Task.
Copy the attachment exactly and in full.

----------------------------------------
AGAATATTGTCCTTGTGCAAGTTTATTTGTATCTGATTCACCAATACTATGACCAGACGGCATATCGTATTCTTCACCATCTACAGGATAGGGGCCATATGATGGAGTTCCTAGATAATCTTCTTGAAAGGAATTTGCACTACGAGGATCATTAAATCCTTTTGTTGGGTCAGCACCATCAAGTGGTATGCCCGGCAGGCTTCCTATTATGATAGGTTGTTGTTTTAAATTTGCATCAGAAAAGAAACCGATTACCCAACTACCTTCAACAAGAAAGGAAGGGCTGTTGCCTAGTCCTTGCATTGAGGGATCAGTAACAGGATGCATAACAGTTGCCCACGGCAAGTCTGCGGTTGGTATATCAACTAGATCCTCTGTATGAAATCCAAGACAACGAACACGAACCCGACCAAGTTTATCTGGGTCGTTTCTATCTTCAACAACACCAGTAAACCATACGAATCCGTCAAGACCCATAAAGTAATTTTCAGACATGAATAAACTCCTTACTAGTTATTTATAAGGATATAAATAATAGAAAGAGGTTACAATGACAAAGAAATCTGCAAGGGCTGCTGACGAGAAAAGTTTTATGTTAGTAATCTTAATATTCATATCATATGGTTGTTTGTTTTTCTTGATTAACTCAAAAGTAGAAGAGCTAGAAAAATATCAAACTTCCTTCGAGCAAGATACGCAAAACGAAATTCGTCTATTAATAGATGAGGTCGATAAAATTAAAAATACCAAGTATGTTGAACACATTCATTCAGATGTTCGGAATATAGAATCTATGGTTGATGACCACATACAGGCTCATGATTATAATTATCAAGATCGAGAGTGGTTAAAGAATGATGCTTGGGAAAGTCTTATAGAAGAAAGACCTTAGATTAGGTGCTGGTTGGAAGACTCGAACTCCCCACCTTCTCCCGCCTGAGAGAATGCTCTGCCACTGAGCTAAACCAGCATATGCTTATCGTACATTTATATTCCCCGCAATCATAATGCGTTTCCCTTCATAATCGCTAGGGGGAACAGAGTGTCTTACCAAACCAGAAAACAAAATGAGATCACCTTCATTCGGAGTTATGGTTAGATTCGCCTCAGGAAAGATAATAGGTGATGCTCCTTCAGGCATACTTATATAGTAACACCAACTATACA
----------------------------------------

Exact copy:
AGAATATTGTCCTTGTGCAAGTTTATTTGTATCTGATTCACCAATACTATGACCAGACGGCATATCGTATTCTTCACCATCTACAGGATAGGGGCCATATGATGGAGTTCCTAGATAATCTTCTTGAAAGGAATTTGCACTACGAGGATCATTAAATCCTTTTGTTGGGTCAGCACCATCAAGTGGTATGCCCGGCAGGCTTCCTATTATGATAGGTTGTTGTTTTAAATTTGCATCAGAAAAGAAACCGATTACCCAACTACCTTCAACAAGAAAGGAAGGGCTGTTGCCTAGTCCTTGCATTGAGGGATCAGTAACAGGATGCATAACAGTTGCCCACGGCAAGTCTGCGGTTGGTATATCAACTAGATCCTCTGTATGAAATCCAAGACAACGAACACGAACCCGACCAAGTTTATCTGGGTCGTTTCTATCTTCAACAACACCAGTAAACCATACGAATCCGTCAAGACCCATAAAGTAATTTTCAGACATGAATAAACTCCTTACTAGTTATTTATAAGGATATAAATAATAGAAAGAGGTTACAATGACAAAGAAATCTGCAAGGGCTGCTGACGAGAAAAGTTTTATGTTAGTAATCTTAATATTCATATCATATGGTTGTTTGTTTTTCTTGATTAACTCAAAAGTAGAAGAGCTAGAAAAATATCAAACTTCCTTCGAGCAAGATACGCAAAACGAAATTCGTCTATTAATAGATGAGGTCGATAAAATTAAAAATACCAAGTATGTTGAACACATTCATTCAGATGTTCGGAATATAGAATCTATGGTTGATGACCACATACAGGCTCATGATTATAATTATCAAGATCGAGAGTGGTTAAAGAATGATGCTTGGGAAAGTCTTATAGAAGAAAGACCTTAGATTAGGTGCTGGTTGGAAGACTCGAACTCCCCACCTTCTCCCGCCTGAGAGAATGCTCTGCCACTGAGCTAAACCAGCATATGCTTATCGTACATTTATATTCCCCGCAATCATAATGCGTTTCCCTTCATAATCGCTAGGGGGAACAGAGTGTCTTACCAAACCAGAAAACAAAATGAGATCACCTTCATTCGGAGTTATGGTTAGATTCGCCTCAGGAAAGATAATAGGTGATGCTCCTTCAGGCATACTTATATAGTAACACCAACTATACA